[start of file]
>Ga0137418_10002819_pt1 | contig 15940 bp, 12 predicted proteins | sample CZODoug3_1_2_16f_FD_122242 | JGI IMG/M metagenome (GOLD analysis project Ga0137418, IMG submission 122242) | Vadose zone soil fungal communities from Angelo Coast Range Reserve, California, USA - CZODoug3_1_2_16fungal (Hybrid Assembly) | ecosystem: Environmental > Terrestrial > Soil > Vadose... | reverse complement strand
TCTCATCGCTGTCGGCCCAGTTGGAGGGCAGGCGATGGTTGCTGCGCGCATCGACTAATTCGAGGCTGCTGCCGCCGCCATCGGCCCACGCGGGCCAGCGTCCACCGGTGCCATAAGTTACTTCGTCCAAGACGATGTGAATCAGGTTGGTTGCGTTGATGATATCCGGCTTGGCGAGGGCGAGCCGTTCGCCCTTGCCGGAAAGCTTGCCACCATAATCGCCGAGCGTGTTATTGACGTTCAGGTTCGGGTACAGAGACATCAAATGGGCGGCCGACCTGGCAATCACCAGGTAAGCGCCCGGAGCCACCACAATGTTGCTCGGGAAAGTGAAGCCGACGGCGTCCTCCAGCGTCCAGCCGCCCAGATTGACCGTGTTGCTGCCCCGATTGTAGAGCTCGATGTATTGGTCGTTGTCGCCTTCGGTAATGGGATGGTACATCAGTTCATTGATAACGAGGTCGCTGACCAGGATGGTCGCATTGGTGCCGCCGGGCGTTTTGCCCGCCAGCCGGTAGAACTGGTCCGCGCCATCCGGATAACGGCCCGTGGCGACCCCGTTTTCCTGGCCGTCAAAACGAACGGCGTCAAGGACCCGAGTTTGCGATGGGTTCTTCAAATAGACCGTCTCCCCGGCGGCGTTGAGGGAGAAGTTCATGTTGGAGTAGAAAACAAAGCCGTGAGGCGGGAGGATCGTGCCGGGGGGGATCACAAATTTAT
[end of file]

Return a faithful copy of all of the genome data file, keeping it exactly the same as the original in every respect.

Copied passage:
>Ga0137418_10002819_pt1 | contig 15940 bp, 12 predicted proteins | sample CZODoug3_1_2_16f_FD_122242 | JGI IMG/M metagenome (GOLD analysis project Ga0137418, IMG submission 122242) | Vadose zone soil fungal communities from Angelo Coast Range Reserve, California, USA - CZODoug3_1_2_16fungal (Hybrid Assembly) | ecosystem: Environmental > Terrestrial > Soil > Vadose... | reverse complement strand
TCTCATCGCTGTCGGCCCAGTTGGAGGGCAGGCGATGGTTGCTGCGCGCATCGACTAATTCGAGGCTGCTGCCGCCGCCATCGGCCCACGCGGGCCAGCGTCCACCGGTGCCATAAGTTACTTCGTCCAAGACGATGTGAATCAGGTTGGTTGCGTTGATGATATCCGGCTTGGCGAGGGCGAGCCGTTCGCCCTTGCCGGAAAGCTTGCCACCATAATCGCCGAGCGTGTTATTGACGTTCAGGTTCGGGTACAGAGACATCAAATGGGCGGCCGACCTGGCAATCACCAGGTAAGCGCCCGGAGCCACCACAATGTTGCTCGGGAAAGTGAAGCCGACGGCGTCCTCCAGCGTCCAGCCGCCCAGATTGACCGTGTTGCTGCCCCGATTGTAGAGCTCGATGTATTGGTCGTTGTCGCCTTCGGTAATGGGATGGTACATCAGTTCATTGATAACGAGGTCGCTGACCAGGATGGTCGCATTGGTGCCGCCGGGCGTTTTGCCCGCCAGCCGGTAGAACTGGTCCGCGCCATCCGGATAACGGCCCGTGGCGACCCCGTTTTCCTGGCCGTCAAAACGAACGGCGTCAAGGACCCGAGTTTGCGATGGGTTCTTCAAATAGACCGTCTCCCCGGCGGCGTTGAGGGAGAAGTTCATGTTGGAGTAGAAAACAAAGCCGTGAGGCGGGAGGATCGTGCCGGGGGGGATCACAAATTTAT